Because the "detective" is an eleven-year-old girl, the novel might be assumed to be for "young adult" readers. In that case the rule would be: Eleven-year-old hero, nine-year-old readers.

And I think there might be some precocious nine- or eleven-year-old readers who would love this book. But it's not a kids' book.

However, the 1950 setting keeps the content clean enough that it really can be taken as a family novel, which is appropriate, because it takes place within a fascinating and quite likeable family, the de Luces of Buckshaw, a fading manor.

Since the death of his wife, the father has been distant, devoting himself to his stamp collection. The oldest daughter is an excellent pianist; the second is devoted to reading and writing. It's the youngest, Flavia, who tells the story, and her passion is chemistry -- most particularly the chemistry of poison.

In fact, during the book she creates a nice little poison of her own, not a lethal one, but with a definite motive of vengeance. The family relationships are complicated by an unwillingness to show affection and a habit of playing vicious pranks. Over everything hovers the shadow of the dead mother.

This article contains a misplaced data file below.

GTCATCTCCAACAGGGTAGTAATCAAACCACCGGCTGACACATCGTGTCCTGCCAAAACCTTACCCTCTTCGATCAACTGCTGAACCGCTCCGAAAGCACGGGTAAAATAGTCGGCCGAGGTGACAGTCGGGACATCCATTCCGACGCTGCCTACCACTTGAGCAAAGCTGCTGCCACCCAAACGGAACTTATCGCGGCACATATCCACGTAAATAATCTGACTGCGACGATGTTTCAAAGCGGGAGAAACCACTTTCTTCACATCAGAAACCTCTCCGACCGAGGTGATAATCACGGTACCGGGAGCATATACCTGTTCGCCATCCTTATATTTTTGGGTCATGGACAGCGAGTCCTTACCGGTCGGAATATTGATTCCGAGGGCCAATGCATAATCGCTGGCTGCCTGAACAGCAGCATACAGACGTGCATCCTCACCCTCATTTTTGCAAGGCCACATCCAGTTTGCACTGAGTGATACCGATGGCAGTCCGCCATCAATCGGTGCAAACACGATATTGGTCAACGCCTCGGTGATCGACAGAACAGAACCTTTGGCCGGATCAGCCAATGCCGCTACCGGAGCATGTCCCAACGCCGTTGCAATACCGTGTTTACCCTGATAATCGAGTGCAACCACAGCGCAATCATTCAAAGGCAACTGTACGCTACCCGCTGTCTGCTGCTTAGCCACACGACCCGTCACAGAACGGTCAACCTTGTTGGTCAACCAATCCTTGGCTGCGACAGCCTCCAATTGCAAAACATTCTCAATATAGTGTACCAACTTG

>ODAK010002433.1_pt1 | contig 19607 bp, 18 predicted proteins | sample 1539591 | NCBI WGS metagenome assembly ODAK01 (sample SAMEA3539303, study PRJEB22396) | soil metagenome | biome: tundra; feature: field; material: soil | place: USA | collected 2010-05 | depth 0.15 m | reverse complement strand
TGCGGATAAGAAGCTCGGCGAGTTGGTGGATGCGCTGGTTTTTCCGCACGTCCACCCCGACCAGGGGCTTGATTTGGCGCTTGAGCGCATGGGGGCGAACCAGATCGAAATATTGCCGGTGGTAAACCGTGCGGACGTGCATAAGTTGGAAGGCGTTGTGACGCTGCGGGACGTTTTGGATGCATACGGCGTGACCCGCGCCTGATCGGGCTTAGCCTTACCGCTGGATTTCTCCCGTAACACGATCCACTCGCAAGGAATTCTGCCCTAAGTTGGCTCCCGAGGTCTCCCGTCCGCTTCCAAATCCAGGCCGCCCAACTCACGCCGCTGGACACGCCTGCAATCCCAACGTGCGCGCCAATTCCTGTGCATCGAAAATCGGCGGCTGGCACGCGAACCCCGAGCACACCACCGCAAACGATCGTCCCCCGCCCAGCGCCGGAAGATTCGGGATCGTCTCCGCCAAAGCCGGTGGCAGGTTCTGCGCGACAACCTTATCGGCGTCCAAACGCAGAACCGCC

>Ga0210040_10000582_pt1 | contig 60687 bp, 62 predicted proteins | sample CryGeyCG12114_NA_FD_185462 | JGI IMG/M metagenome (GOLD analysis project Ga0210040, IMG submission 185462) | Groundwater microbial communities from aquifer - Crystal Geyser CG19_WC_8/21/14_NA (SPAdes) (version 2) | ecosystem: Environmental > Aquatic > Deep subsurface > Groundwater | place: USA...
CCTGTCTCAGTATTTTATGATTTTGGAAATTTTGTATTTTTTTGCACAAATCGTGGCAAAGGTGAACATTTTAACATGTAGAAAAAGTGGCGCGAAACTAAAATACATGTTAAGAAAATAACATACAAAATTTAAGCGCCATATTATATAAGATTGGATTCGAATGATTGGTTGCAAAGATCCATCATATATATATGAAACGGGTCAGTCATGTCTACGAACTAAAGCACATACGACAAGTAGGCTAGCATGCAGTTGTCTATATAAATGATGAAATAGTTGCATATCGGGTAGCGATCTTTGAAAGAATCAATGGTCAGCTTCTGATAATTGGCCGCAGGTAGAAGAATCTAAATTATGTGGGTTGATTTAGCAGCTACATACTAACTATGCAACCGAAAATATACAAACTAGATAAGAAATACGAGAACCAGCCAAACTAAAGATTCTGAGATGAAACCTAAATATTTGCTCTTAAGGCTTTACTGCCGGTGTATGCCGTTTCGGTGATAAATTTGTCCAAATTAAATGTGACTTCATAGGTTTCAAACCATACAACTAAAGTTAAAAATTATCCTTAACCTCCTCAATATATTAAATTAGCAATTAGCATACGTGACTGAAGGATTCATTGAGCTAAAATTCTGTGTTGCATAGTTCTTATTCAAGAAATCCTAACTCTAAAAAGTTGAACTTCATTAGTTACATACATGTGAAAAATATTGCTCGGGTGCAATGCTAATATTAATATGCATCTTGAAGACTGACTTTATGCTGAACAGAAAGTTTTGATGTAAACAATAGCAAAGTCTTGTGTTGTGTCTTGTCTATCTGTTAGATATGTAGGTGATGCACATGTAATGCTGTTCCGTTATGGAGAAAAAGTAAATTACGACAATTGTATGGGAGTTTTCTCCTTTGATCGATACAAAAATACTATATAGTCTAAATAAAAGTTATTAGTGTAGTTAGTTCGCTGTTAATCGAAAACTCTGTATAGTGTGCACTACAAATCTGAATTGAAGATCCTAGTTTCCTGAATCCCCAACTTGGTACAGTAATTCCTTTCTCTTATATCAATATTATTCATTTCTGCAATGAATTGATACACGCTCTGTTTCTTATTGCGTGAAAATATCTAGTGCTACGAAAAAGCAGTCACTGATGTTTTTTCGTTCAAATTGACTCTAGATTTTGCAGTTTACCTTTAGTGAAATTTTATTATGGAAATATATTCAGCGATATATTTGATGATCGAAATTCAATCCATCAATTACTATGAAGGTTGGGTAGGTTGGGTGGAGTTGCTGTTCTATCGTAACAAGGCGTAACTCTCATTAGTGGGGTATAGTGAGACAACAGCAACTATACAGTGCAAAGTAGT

Meanwhile, Flavia is limited to the venues she can reach on her bicycle (named Gladys) or on foot. But that's quite enough range for her to get herself into a mess ... and back out again. The stories she uncovers from her father's own school days are revelatory to her and fascinating to the modern reader.

Bradley creates a few characters of Dickensian extravagance, but mostly he keeps them within the bounds of common folk. I enjoyed this book so much that when I started out to read a chapter or so before sleep, I finished the whole thing at three in the morning. And no, I didn't skim. I enjoyed every word of it, in order. It takes quite a good book to force me to do that late at night!

*

Here's another entrant on your summer reading stack -- if you're a fan of chick lit with delusions of literary grandeur. And I am -- when the writer is able to bring it off, as Jane Hamilton is.

Laura Rider's Masterpiece is a nasty, funny, dirty bit of business. The title character, Laura Rider, is going to write a novel. She has never written anything, but she is getting ready and believes she can bring it off. She even has literary theories about her planned romance novel and is quite willing to talk about her masterpiece as if it already existed.